Aluminum block boilers like yours have a tendency to sludge up inside. Often a power flush brings them back to a proper operating condition, another simple task without buying or changing anything.

    Bob "hot rod" Rohr
    trainer for Caleffi NA
    Living the hydronic dream
  • Jkell777
    Jkell777 Member Posts: 10
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    That’s kind of what I was thinking. I’m the 3rd owner but the original owner is my neighbor. He did mention that they originally heated the basement with the radiant but didn’t mention anything else. It’s also weird to me that the PEX tubing runs everywhere but the master bedroom, bathroom and closet (like it got skipped)? What’s your thoughts on the plumbing on the picture of underneath the boiler? I can’t make sense of the “HOT AND COLD” tied together. No valve or nothing, just straight plumbed. It doesn’t make any sense to me. 
  • TonKa
    TonKa Member Posts: 104
    edited February 2023
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    You mentioned geothermal heat *and* you have a boiler...

    If you actually do have geothermal, this is probably why you have the Taco X Block. Your geothermal loops are probably using glycol.

    I think what you are referring to as "HOT AND COLD" are the boiler supply and return. They connected to closely spaced tees. This is normal in a primary/secondary piped system.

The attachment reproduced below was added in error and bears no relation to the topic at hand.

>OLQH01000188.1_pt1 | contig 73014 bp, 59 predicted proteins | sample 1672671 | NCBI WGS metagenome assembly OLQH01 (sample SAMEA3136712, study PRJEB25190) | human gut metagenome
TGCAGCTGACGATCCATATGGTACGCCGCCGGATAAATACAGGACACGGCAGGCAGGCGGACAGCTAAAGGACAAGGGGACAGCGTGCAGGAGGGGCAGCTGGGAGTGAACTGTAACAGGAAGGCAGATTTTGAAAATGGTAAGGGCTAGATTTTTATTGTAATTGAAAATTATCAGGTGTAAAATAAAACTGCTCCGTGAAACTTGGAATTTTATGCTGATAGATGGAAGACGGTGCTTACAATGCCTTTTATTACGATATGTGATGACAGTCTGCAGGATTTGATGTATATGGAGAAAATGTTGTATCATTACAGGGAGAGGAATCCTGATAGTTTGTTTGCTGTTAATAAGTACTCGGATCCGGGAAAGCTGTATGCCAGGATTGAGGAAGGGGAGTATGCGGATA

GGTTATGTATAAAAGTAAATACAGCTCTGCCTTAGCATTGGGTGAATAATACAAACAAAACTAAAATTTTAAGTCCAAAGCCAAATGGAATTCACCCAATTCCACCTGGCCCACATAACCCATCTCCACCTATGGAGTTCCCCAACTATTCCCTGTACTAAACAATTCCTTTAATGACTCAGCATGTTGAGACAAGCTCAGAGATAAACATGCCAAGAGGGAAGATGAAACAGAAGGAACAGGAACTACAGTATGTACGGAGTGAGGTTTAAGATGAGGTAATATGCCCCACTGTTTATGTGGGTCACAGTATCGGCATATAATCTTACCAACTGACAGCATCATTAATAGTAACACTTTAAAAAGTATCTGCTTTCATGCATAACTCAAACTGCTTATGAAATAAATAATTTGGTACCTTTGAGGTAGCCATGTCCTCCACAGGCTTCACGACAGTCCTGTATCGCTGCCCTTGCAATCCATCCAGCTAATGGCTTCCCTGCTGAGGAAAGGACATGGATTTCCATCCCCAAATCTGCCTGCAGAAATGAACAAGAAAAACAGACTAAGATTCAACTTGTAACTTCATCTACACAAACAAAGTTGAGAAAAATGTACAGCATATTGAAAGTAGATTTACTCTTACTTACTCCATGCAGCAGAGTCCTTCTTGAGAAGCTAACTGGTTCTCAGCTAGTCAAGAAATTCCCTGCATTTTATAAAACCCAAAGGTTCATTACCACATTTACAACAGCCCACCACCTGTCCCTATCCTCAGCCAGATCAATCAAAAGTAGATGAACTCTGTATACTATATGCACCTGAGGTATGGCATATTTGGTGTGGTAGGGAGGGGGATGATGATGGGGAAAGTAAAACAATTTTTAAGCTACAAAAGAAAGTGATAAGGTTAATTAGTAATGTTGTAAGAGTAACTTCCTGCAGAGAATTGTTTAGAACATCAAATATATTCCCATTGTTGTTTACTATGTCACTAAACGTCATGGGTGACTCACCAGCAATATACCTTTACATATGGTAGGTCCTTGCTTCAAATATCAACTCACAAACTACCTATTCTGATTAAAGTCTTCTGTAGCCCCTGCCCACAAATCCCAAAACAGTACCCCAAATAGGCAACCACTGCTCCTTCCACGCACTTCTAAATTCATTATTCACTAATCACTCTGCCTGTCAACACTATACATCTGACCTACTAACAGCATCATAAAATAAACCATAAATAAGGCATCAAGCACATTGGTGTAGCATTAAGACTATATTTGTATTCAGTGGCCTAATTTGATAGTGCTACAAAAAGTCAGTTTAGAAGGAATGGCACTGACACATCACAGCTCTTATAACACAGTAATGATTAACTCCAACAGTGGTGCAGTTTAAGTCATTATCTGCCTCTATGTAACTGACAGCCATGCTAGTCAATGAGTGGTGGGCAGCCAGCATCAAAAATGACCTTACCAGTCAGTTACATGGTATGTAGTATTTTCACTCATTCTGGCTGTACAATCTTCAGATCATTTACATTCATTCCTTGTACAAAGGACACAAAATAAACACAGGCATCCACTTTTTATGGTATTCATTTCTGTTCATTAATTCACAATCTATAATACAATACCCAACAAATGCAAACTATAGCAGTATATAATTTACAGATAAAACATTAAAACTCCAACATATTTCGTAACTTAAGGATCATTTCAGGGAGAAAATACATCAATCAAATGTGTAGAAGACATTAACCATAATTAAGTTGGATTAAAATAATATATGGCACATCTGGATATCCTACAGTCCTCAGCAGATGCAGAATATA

Your Taco Mixing block probably is there because one section of your system needs lower temperature water than what the boiler is producing. My guess is your basement slab.

  • hot_rod
    hot_rod Member Posts: 22,387
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    One connection on the manifold is marked "master" looks like a 3/4 tube so it maybe feeds a manifold upstairs somewhere? It has red marker tape, probably the other end does also.

    The connections below the boiler are primary secondary piping, they are fine.

    So only the basement radiant worked? The upper levels were heated by the GEO perhaps?

    The question remains, did the entire radiant system ever work? Did it heat the home adequately.
    The original owners should be able to answer that simple question. If the answer is no, you have a much bigger task ahead :)
    Bob "hot rod" Rohr
    trainer for Caleffi NA
    Living the hydronic dream
  • Jkell777
    Jkell777 Member Posts: 10